The Ghana cedi has registered modest gains amidst declines in the British Pound, the United States Dollar and the Euro in the first five months of the year, indicating a better stability when compared to the recent past.
In the last couple of years the cedi had performed contrarily, steeply depreciating in the first quarter of those years.
Data from the Bank of Ghana (BoG) shows that the local currency gained two per cent in value over the British Pound between January and May this year, compared to a loss of 16.3 per cent recorded in the same period last year.
As a result, a Pound is now equal to an average of GH¢5.51 in May, compared to May last year, when one Pound exchanged for an average of GH¢5.95.
The data, however, shows that the cedi lost three per cent of its value to the United States Dollar compared to 16.9 per cent depreciation recorded in the same period last year.
Against the Euro, the pace of depreciation moderated to 4.7 per cent this month, compared to 6.9 per cent recorded in the same period in 2015.
As a result of the slow depreciation against the three major currencies, businesses and individuals needed less amounts of the cedi to exchange for these foreign currencies or buy goods from abroad, compared to last year when they would have required higher amounts.
Impact on economy
A former Deputy Governor of BoG, Mr Emmanuel Asiedu-Mante, told the Graphic Business in an interview that the stability in the foreign exchange market was a positive one that should be sustained.
Beyond helping businesses to plan, he said a stable foreign exchange rate regime ensured that the value of every earned income was not eroded through frequent increases in prices of goods and services.
“Exchange rate stability is good for everybody. For pensioners like me, when the cedi is stable, I can go to the market knowing that one plantain will cost me one cedi. If the cedi loses value, then it means my one cedi can no longer buy one plantain and I will be required to have two cedis to get the same one plantain,” Mr Asiedu-Mante, who retired from BoG in 2006, said.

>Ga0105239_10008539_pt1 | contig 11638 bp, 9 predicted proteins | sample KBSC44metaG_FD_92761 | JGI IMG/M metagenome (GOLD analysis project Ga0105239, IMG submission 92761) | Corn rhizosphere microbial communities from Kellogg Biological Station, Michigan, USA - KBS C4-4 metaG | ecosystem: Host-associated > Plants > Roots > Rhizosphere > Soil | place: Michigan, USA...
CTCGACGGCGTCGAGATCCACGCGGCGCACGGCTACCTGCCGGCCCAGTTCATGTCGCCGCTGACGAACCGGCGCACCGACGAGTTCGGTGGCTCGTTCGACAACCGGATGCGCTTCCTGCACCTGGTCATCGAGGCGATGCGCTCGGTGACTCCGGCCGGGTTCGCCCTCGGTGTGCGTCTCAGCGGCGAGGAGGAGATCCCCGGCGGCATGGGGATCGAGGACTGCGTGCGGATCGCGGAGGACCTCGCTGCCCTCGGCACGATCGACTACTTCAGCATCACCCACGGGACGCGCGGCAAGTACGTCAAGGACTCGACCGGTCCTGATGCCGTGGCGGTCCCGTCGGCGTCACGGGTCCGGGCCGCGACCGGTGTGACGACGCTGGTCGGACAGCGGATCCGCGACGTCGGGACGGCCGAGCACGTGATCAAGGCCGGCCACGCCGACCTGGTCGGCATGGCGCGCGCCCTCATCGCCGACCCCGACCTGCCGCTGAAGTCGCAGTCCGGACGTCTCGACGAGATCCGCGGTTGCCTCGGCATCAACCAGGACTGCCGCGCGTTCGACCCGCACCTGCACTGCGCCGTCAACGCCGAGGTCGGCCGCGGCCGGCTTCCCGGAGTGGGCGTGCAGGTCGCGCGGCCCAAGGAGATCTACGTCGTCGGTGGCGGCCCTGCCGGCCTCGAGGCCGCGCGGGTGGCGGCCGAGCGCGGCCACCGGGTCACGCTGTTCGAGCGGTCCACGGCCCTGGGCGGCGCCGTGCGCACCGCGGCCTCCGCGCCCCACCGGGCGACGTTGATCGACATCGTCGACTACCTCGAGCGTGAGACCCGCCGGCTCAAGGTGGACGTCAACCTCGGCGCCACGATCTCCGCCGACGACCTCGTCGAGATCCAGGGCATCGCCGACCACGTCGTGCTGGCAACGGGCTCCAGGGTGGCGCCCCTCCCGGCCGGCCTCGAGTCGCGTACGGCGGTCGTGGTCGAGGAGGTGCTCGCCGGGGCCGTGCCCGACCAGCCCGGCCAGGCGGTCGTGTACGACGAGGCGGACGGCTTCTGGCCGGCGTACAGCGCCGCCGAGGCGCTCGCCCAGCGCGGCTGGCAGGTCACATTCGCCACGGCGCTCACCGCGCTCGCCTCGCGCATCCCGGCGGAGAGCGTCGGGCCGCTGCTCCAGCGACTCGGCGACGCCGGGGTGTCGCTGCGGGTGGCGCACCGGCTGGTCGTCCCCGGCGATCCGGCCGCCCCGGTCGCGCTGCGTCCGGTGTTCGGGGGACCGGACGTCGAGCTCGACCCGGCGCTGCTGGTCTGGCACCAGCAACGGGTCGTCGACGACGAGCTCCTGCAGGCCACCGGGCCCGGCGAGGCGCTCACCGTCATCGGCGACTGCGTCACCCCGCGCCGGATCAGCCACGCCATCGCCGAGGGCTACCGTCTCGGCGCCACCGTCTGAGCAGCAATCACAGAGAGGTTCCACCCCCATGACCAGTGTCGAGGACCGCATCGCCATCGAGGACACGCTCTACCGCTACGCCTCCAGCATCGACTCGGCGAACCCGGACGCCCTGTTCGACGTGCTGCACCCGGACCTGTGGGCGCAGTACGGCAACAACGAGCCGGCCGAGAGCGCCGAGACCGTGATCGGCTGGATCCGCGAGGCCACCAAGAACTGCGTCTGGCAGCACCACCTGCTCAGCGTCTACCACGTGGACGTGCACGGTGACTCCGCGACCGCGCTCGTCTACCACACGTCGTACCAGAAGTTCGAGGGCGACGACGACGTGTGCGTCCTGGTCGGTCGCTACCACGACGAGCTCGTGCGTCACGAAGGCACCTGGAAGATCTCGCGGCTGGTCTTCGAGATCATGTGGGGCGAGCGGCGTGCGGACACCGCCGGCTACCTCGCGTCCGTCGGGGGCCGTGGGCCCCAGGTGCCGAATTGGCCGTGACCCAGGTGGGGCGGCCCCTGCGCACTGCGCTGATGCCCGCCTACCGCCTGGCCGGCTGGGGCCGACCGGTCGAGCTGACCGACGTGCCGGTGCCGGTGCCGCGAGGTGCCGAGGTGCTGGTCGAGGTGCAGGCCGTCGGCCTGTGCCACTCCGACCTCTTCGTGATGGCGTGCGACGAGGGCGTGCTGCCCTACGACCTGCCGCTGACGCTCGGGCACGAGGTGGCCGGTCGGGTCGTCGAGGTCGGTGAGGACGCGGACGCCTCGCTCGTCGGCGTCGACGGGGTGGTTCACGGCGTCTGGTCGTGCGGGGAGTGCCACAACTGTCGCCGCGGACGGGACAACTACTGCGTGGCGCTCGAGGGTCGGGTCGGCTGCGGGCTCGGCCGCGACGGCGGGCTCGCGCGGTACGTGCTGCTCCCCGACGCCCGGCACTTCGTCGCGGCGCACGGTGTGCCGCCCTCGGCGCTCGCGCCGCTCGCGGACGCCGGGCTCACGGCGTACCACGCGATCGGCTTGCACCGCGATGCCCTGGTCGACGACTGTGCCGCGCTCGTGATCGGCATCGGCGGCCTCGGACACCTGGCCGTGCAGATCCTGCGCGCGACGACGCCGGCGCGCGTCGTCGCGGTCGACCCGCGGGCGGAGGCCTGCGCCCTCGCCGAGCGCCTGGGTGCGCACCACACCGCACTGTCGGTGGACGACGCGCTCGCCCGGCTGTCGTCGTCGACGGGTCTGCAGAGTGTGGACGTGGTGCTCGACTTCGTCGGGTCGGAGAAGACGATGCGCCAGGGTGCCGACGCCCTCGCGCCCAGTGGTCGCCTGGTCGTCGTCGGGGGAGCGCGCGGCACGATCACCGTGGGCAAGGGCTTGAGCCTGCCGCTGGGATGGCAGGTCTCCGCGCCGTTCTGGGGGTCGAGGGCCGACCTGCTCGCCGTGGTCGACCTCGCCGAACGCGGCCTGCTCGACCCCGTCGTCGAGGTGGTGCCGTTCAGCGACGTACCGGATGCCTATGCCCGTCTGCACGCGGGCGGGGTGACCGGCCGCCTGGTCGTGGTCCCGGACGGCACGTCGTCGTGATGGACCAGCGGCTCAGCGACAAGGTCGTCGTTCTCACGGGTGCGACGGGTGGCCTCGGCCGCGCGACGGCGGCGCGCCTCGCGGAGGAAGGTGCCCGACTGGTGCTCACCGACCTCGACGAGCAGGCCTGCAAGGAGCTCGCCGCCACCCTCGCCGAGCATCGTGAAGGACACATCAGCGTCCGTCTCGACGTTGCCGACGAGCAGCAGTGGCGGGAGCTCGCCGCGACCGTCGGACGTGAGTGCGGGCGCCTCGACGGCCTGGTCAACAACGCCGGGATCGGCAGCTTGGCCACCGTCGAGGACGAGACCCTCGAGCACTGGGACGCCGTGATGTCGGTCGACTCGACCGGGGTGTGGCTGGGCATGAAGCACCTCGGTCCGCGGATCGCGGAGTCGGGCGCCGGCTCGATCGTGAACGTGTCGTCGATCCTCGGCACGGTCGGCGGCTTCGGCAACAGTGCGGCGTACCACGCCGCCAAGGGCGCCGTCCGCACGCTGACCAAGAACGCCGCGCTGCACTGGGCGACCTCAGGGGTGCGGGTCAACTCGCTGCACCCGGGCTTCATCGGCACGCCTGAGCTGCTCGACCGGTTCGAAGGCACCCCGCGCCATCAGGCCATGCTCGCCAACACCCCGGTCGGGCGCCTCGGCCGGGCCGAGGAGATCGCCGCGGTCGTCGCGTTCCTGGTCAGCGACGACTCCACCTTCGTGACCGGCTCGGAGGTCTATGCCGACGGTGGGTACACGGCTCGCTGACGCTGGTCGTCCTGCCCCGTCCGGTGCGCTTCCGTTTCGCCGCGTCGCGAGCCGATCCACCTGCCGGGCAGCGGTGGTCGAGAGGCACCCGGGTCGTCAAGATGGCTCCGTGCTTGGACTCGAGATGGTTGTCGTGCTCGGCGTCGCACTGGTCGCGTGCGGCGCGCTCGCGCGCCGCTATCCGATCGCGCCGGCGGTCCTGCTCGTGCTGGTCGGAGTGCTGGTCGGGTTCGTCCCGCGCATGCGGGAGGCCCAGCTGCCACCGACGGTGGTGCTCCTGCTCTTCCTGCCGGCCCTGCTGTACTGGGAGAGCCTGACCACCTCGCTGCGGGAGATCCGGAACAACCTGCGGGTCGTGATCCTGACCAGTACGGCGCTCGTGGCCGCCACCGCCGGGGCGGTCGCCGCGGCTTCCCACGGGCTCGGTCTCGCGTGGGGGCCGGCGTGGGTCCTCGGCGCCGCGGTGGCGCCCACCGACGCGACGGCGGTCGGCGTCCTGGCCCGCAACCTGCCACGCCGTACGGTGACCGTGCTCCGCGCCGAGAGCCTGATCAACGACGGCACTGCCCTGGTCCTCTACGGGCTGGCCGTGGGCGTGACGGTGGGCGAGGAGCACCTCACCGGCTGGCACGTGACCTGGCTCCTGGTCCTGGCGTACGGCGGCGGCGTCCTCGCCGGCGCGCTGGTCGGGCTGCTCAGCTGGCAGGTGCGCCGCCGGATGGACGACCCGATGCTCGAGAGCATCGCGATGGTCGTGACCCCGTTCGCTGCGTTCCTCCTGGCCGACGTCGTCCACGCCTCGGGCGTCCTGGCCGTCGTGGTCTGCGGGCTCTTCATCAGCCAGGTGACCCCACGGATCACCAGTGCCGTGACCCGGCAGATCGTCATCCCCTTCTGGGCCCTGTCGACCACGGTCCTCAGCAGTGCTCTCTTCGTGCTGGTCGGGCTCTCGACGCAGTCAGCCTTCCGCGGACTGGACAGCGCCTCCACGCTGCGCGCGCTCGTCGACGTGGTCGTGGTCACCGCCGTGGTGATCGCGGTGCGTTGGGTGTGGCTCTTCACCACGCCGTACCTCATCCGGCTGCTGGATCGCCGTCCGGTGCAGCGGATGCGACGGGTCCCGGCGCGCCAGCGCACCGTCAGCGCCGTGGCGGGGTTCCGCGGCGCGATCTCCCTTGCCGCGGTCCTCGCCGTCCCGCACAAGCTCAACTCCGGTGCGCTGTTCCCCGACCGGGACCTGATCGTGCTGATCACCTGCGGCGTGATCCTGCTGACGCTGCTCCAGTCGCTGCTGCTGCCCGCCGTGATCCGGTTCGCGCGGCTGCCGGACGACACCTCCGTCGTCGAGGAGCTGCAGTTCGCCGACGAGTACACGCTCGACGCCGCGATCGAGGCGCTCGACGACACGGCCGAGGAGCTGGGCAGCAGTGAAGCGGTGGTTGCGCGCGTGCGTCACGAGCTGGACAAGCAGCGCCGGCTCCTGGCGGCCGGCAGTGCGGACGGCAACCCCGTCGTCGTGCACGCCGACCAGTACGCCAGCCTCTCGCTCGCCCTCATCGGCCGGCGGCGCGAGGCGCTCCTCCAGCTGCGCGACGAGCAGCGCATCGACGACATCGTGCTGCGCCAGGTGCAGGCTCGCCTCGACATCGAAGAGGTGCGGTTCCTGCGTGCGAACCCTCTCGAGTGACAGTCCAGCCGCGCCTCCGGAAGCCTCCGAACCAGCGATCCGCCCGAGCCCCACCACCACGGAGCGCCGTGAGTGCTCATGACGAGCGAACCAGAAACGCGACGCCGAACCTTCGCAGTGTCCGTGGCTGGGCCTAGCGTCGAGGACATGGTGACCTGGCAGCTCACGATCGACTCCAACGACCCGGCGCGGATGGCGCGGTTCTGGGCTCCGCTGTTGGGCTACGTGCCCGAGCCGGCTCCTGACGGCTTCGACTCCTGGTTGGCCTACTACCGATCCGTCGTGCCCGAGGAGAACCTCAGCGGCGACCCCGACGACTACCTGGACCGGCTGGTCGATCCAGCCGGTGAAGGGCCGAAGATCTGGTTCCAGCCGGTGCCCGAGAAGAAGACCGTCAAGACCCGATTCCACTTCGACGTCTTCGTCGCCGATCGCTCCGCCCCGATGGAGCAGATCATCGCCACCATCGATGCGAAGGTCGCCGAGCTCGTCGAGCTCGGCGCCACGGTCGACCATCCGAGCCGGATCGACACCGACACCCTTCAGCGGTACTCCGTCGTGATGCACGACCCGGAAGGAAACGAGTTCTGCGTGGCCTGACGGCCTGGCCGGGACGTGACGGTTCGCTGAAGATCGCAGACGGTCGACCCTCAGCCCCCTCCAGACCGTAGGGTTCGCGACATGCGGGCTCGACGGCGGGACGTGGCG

He attributed the stability to an increment in dollar circulation by the BoG into the system but explained that a permanent solution to the exchange rate volatility would be for the country to reduce imports and raise exports.
“What BoG is doing is just managing the situation. The permanent solution will be for us to export more than we import or at least, to grow those things that we eat locally,” he said.
Dr Eric Osei Asibey of the Economics Department of the University of Ghana (UG),agreed with Mr Asiedu-Mante but explained that the stability could also be attributed to low speculation, increased dollar inflows from the International Monetary Fund under the Extended Credit Facility (ECF) Programme and the reduced demand for dollars by businesses.
He was hopeful manufacturing companies and individuals would capitalise on the development to expand their operations while increasing their investments in cedi instruments.
The data from the BoG further showed that merchandise exports declined by 11.6 per cent in the first three months of the year.
It dropped from US$2.89 billion in March last year to US$2.58 billion in March this year.
The decline was influenced by a steep fall in crude oil exports, which dropped to US$289.5 million in March, this year, compared to the US$445.1 million recorded in the same period last year.
Gold exports also declined to US$89 million in March, this year, from US$817.7 in March, 2015.
However, export of cocoa rose to US$944.5 million as of March, this year, from the US$817.7 million recorded in the same period last year.
On the import side, the data showed that the country’s import bill rose to US$3.28 billion in March, this year, compared to US$3.26 billion in March, last year.
This led to a trade deficit of US$700 million, equivalent to 1.8 per cent of total economic output, which is measured by gross domestic product (GDP), in the first quarter of the year.